All resources in Washington Social Studies

AP U.S. Government & Politics

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This course contains five projects that are organized around the following question: “What is the proper role of government in a democracy?” Each project involves political simulations through which students take on roles that help contextualize the content required by the new College Board course framework. Founders' Intent Elections Supreme Court Congress Government in Action Openly licensed PDF unit plans of all the above units are available at this Sprocket Lucas Education Research Platform (scroll to bottom of web page). Alternately, educators may sign up for free access to the online AP U.S. Government and Politics course that includes additional instructional supports: https://sprocket.lucasedresearch.org/users/sprocket_access

Material Type: Full Course

Authors: Knowledge in Action, University of Washington

Civics Course Resources

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In Washington, a stand-alone high school civics course is required by a new state law. A statewide sub-committee of OSPI's Social Studies Cadre and Walter Parker, Professor of Social Studies Education, University of Washington, drafted this list of resources in hopes that it will be useful to schools needing to create such a course or update an existing course. It is a work-in-progress.

Material Type: Teaching/Learning Strategy

Authors: Barbara Soots, Walter Parker, Jerry Price, Jerry Price, Washington OSPI OER Project

Washington State Social Studies Learning Standards

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Social studies is a vital component of education in Washington state. The Office of Superintend¬ent of Public Instruction (OSPI) envisions “all students prepared for post-secondary pathways, careers, and civic engagement.” Additionally, the National Council for the Social Studies states, “The primary purpose of social studies is to help young people make informed and reasoned decisions for the public good as citizens of a culturally diverse, democratic society in an inter¬dependent world.” Students who receive quality instruction in social studies are engaged in learning that promotes inquiry and thoughtful civic participation. With this in mind, we are pleased to introduce OSPI’s updated Washington State K–12 Learning Standards for Social Studies. Our hope is that you will find these standards to be rigorous, thoughtful, inquiry-driven, and organized for easy accessibility.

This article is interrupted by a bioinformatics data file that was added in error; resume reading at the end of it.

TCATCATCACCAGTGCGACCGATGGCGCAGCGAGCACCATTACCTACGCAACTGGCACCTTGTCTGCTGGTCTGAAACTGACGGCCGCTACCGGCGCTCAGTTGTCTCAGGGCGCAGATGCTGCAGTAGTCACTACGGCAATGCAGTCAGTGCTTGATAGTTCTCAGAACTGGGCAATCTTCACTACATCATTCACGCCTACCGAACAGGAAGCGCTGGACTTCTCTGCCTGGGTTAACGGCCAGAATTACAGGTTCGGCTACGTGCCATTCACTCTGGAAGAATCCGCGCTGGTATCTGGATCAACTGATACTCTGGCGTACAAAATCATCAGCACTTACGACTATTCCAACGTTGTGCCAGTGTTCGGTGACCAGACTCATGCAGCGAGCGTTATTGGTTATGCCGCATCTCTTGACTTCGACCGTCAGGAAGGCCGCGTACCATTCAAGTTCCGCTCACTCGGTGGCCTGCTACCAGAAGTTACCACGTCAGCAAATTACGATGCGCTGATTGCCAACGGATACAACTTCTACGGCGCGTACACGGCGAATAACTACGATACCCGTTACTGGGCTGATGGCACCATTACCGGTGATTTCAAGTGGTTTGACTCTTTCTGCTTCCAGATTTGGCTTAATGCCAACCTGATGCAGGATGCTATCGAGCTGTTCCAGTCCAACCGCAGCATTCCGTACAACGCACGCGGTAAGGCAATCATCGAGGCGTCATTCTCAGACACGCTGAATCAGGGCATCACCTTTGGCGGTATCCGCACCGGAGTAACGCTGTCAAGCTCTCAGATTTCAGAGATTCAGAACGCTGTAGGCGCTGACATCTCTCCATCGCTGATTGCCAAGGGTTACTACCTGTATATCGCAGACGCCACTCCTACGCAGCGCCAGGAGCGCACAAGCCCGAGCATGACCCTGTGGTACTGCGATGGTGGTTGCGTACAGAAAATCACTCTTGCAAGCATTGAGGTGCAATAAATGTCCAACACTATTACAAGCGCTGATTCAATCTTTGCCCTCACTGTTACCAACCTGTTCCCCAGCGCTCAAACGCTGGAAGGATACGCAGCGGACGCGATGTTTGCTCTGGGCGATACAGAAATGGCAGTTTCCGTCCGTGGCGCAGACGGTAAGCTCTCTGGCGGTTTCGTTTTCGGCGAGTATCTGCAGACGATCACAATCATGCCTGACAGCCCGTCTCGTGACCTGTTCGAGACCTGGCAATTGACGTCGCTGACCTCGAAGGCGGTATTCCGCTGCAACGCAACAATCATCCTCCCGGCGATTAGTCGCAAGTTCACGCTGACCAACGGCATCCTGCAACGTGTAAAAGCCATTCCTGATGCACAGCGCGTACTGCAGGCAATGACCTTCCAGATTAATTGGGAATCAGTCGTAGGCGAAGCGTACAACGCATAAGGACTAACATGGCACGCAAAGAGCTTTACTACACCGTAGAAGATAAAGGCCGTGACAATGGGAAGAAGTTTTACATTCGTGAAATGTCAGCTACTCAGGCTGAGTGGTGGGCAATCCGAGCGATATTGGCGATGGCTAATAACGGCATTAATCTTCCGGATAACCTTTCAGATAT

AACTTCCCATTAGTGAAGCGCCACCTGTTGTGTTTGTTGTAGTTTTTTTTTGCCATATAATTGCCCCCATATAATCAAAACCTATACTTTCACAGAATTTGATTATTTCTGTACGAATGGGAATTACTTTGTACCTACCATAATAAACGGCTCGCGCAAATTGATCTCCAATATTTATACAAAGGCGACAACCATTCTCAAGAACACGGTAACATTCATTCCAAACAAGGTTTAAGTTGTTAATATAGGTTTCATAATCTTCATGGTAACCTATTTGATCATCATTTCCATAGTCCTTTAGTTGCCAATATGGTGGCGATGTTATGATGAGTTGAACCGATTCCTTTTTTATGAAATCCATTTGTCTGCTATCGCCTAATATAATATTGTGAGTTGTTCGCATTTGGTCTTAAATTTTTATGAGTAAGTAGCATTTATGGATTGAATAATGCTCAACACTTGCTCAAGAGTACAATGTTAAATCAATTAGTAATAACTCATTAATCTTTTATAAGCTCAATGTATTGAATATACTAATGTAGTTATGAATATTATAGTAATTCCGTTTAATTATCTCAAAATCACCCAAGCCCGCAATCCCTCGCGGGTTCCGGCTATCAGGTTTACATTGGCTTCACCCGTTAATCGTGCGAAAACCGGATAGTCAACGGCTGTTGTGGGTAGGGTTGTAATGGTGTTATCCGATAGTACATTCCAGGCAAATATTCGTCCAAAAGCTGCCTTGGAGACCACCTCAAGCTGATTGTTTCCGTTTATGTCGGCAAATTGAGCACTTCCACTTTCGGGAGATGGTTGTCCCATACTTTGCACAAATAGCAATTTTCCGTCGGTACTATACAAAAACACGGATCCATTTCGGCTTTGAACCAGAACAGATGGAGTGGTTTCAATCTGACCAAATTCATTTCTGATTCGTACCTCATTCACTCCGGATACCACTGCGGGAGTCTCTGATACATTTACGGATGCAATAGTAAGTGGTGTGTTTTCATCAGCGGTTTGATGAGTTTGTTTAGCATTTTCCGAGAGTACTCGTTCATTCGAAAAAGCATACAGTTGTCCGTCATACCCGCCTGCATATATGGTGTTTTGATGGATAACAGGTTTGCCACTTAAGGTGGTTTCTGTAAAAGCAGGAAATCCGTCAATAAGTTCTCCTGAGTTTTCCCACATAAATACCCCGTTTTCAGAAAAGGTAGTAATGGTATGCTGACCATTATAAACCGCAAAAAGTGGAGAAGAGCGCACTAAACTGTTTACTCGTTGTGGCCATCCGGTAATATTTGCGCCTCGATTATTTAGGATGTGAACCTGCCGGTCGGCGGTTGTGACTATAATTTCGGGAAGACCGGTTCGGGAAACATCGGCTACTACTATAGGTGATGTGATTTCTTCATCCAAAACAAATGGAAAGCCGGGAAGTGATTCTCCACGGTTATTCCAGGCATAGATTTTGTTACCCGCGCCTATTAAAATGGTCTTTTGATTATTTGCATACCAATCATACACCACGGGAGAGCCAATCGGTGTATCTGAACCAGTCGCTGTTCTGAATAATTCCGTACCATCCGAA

Material Type: Teaching/Learning Strategy

Author: Washington Office of Superintendent of Public Instruction

The State We're In: Washington - Eighth Edition

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The State We’re In: Washington is a digital and printed educational publication written by Jill Severn for the League of Women Voters of Washington Education Fund. Part of a larger Civic Education Project, this instructional resource establishes the link between public participation and effective government. Colorful graphs, historical photos and thought-provoking illustrations help to describe the basics of government, and the connection between a governing authority and culture and economy. Young readers and adults alike will gain a robust sense of past and present tribal governance and their relationship to state and local government in Washington.Teacher guides to accompany this resource as well as translated versions are included.

Material Type: Reading, Textbook

Authors: Barbara Soots, Kari Tally, Jerry Price, Washington OSPI OER Project

State We're In: Washington - Teacher Guide

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These Teacher Guides were created by Washington educators to accompany the League of Women Voters of Washington's book The State We're In: Washington - Your guide to state, tribal and local government.Each chapter guide is  aligned with Washington Social Studies Learning Standards and includes a launch activity, focused notes, text-dependent questions, and an inquiry lesson developed using the C3 Framework. 

Material Type: Lesson, Lesson Plan

Authors: Barbara Soots, Kari Tally, Jerry Price, Washington OSPI OER Project